It is believed to be the first tweet telling the world that airstrikes began in Syria. Abdulkader Hariri used his Twitter account to break the news going on in the city of Raqqa:
After years of civil war, Hariri told Anderson how he knew these airstrikes did not come from the Assad regime.
A stable Iraqi government could be one of the most important tools when it comes to fighting ISIS. That's why so many people are pinning their hopes on the country's new Prime Minister Haider al-Abadi succeeding. As he prepares for his meeting with President Obama, al-Abadi sat down with Christiane Amanpour for his first international interview.
For years on AC360, we have heard a voice from inside Syria who has described what has been going on there in painstaking detail. His name is Zaidoun, and he has been a passionate activist for the Syrian people who had even been detained by Syria's secret police. Back in 2012, Zaidoun told Anderson that the entire world should be ashamed for not doing anything about the fact that Syrians were being slaughtered by the Assad regime. Tonight he argued that after suffering under Assad and ISIS, Syrians are now suffering under U.S. Tomahawk strikes.
ISIS made its brutality known around the world through a string of disturbing videos. Many Americans are just learning the name of a different group called Khorasan, who is also the target of airstrikes in Syria. Officials say Khorasan has ties to one of al Qaeda's master bomb makers in Yemen and their goal is to launch a terror attack on U.S. targets. Pentagon Press Secretary Rear Admiral John Kirby says the airstrikes have disrupted an imminent Khorasan attack. A U.S. intelligence source says Khorasan was already in the advanced stage of a plot. Pamela Brown has the latest.
Anderson discussed the efforts to neutralize Khorasan and ISIS with President Obama's Counterterrorism and Homeland Security Adviser Lisa Monaco.
Charles Blow is an op-ed columnist for the New York Times and he has shared his opinions as a frequent guest on AC360. Now, Blow is sharing how he overcame adversity and his triumphs in his new memoir "Fire Shut Up in My Bones." He speaks to Anderson about coping with poverty as a child, coming to terms with being the victim of molestation and understanding his sexuality as a young man.
The Ebola outbreak just keeps getting worse. More than 2,800 people have died from Ebola in West Africa and more than 5,800 people are believed to have been infected. CNN's Senior medical correspondent Elizabeth Cohen saw crisis first hand, from one of the hardest hit countries in the region: Liberia. Cohen arrived just after the United Nations called for a global response to the crisis and President Obama announced new steps to help lead the fight including sending U.S. troops to Liberia to help plan and build treatment centers filled with beds that are desperately needed. Cohen takes a closer look at how Ebola cases are a challenge even to new hospital.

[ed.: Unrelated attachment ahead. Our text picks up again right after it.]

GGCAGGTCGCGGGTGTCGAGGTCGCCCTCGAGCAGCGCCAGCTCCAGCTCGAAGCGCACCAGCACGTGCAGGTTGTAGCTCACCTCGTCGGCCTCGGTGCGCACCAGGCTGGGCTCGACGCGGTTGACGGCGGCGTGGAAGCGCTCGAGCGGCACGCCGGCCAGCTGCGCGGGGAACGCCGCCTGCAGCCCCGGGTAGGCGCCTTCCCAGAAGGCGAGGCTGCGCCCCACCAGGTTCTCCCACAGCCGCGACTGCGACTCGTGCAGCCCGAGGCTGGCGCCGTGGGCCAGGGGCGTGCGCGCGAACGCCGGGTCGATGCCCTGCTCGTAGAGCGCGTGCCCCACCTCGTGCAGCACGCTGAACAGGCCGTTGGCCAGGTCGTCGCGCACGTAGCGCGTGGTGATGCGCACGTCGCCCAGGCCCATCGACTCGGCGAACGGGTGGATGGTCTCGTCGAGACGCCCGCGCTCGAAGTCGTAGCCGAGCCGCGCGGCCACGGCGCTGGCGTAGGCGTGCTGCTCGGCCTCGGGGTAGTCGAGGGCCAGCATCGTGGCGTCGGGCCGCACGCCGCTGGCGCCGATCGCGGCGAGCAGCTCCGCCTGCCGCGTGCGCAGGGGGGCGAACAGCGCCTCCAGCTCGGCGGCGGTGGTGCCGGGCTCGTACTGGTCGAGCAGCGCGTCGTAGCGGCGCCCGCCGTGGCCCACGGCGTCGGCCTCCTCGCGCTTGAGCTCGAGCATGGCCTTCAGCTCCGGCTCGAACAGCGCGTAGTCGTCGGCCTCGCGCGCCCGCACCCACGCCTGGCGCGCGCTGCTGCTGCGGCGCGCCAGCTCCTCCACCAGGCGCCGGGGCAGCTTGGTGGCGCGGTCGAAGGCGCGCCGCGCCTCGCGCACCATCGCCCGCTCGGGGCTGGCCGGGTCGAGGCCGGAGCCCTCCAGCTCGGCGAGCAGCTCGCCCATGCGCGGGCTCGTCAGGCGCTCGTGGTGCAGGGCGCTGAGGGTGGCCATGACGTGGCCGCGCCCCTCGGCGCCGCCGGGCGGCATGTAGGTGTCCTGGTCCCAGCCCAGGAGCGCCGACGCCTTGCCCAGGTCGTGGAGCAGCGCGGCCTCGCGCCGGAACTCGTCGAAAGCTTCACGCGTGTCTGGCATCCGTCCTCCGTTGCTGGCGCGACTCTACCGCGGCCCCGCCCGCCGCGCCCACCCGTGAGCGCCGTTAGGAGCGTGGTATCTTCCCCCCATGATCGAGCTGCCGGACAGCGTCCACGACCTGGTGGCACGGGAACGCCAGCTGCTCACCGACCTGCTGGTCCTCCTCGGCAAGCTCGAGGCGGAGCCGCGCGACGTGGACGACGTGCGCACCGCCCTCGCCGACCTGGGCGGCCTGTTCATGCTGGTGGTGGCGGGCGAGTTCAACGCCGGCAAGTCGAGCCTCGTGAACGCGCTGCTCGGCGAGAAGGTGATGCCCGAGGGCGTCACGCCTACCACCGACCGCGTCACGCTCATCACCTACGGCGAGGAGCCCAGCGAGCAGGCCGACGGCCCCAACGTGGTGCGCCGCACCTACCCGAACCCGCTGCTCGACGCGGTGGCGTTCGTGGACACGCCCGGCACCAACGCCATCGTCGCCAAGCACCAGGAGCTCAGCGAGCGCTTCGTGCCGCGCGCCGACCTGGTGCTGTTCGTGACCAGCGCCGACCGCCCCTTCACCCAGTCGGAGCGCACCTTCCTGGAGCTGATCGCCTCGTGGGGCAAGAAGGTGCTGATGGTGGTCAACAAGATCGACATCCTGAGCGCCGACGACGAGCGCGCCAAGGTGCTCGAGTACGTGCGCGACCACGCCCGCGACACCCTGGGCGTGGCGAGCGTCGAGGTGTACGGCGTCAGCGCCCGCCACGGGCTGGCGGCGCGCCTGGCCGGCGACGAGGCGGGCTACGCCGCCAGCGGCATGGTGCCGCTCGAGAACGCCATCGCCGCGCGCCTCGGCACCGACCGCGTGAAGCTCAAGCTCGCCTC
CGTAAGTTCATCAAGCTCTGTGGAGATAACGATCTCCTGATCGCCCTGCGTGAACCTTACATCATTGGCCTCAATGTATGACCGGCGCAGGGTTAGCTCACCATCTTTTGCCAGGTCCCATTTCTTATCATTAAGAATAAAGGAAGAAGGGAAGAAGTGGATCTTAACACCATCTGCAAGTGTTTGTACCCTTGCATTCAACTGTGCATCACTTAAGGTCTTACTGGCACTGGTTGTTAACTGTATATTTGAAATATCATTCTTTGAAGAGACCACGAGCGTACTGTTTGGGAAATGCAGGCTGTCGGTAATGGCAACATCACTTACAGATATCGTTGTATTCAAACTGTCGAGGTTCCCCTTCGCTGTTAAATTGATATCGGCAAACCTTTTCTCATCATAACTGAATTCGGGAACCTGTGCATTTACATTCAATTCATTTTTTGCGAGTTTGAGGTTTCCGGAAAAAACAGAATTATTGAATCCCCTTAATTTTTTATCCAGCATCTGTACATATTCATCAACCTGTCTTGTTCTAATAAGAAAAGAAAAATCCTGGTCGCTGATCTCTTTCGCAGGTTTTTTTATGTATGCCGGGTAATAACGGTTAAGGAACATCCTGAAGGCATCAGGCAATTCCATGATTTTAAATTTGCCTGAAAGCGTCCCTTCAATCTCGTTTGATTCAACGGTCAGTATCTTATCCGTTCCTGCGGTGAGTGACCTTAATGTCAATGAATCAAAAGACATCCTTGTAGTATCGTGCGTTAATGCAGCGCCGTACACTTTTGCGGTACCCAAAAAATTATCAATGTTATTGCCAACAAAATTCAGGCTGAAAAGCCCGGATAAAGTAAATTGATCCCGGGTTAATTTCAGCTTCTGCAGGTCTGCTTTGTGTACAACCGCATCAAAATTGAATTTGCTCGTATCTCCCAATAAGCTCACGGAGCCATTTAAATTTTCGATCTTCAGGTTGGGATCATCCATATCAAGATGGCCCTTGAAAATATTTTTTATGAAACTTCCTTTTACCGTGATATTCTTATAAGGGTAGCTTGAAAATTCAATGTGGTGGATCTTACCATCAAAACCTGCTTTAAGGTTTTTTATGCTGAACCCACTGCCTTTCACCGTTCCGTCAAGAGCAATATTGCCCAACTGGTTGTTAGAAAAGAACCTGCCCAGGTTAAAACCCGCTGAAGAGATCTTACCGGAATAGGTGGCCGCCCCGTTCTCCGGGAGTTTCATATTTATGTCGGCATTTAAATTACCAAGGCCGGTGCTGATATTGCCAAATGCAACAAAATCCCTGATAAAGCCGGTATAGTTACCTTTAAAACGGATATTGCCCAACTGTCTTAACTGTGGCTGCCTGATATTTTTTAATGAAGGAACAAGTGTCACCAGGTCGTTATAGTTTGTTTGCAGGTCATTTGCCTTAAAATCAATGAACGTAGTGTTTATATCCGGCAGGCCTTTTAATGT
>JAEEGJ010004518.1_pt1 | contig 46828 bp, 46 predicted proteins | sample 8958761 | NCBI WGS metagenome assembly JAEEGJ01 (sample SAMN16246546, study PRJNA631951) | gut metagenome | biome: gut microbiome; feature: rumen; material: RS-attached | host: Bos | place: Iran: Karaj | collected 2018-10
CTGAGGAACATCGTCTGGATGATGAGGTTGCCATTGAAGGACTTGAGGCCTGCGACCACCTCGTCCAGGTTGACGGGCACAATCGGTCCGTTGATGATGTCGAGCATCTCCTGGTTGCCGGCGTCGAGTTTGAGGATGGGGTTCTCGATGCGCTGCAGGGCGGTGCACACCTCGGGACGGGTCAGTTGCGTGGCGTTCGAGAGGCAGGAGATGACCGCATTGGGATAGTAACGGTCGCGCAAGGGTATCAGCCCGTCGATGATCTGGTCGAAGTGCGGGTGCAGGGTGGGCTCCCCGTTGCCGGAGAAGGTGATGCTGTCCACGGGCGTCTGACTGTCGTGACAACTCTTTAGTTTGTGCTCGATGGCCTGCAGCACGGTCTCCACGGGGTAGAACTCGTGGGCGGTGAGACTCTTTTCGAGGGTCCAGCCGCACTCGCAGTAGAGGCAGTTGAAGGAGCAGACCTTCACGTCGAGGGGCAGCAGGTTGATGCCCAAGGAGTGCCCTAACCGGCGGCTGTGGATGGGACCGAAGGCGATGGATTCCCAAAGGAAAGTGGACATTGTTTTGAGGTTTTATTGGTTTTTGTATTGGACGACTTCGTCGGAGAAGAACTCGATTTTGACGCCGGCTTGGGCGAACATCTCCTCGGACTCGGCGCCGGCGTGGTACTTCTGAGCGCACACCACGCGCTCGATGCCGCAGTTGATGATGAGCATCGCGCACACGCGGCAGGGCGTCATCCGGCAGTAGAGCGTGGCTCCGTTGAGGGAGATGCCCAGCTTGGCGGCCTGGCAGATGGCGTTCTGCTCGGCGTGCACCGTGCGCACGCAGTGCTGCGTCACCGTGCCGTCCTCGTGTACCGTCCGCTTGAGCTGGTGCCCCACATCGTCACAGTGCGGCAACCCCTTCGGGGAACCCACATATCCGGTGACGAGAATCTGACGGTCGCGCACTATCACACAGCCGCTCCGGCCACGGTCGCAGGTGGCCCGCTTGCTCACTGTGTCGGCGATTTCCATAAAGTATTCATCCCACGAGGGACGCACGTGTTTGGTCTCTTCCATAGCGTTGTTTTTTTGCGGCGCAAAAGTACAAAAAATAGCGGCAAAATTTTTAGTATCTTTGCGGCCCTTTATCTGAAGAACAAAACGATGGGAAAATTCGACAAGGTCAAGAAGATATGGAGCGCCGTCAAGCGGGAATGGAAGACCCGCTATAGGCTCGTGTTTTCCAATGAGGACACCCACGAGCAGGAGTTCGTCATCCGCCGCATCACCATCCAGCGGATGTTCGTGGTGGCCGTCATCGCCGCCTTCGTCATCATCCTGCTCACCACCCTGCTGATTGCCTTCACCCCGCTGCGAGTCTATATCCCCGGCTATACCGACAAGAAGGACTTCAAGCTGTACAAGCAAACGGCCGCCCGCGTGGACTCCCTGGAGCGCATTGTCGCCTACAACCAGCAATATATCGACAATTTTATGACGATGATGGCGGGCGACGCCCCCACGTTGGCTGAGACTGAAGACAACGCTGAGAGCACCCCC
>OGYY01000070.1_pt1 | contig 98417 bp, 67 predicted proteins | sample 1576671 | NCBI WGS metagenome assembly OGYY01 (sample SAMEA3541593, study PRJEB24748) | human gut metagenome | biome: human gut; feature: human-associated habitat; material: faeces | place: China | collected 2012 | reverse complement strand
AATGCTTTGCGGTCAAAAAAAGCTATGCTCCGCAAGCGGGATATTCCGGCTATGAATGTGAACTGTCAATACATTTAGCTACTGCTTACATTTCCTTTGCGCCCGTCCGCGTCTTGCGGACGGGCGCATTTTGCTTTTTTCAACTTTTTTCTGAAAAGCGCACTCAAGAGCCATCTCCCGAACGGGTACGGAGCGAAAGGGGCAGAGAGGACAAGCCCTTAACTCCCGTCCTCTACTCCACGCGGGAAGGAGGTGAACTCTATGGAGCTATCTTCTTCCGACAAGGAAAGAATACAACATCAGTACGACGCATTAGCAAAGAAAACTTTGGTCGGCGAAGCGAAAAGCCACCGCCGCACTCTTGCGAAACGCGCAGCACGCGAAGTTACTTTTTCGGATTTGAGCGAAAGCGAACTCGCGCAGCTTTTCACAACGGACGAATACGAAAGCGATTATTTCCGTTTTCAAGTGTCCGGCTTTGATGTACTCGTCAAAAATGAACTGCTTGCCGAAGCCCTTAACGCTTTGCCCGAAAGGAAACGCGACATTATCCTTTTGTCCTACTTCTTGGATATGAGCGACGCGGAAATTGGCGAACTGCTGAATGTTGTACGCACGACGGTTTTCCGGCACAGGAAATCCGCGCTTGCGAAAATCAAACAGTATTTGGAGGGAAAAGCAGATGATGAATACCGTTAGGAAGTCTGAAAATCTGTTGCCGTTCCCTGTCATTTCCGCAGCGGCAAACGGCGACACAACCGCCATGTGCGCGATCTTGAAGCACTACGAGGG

The wife of a Georgia man charged with murdering his toddler by leaving the child in a hot car for hours this summer has passed a polygraph test, her lawyer said Monday. The attorney for Leanna Harris says her husband, Justin Ross Harris left their son Cooper in the car by accident. Ross Harris is charge with eight counts, including malice murder and two counts of felony murder. He is scheduled to appear in court this week. Prosecutors say both Harris and Leanna Harris, had searched online for how hot a car has to be to kill a child. In interview with Anderson, her attorney, Lawrence Zimmerman explains why his client took a polygraph despite claiming she has done nothing wrong. The exam was not sanctioned by the court and is not admissible in Georgia criminal court.
For more on this story: Lawyer: Leanna Harris, whose son died in hot car in Georgia, passed polygraph test.
The NFL is struggling with scandal after scandal concerning domestic violence, brain damage from concussions of players, even questions about its drug testing policy, but did you also know that the league made $10.5 billion in 2013 and is run by a front office that is getting a pretty big gift from U.S. taxpayers. The National football League is a non-profit. Which means, while the teams pay taxes, the league does not.
You may be asking why? CNN's Drew Griffin is keeping them honest.
For more this story: Is the NFL skirting the tax man?
Pennsylvania authorities tell CNN they've narrowed the search area for alleged cop-killer Eric Matthew Frein. The 31-year-old survivalist is wanted for the death of Pennsylvania State Police Cpl. Bryon Dickson and the shooting of another officer a week and a half ago. But the hundreds of law enforcement officers who are scouring the woods have yet to locate a man police say has extensive training as a marksman and knows his way around the woods. So, how do you track down a killer? CNN's Gary Tuchman gets a lesson in tracking fugitives from Patrick Patten, former head tracker of Eric Rudolph and Founder of the Tactical Woodland Operations School.
— Anderson Cooper 360° (@AC360) September 22, 2014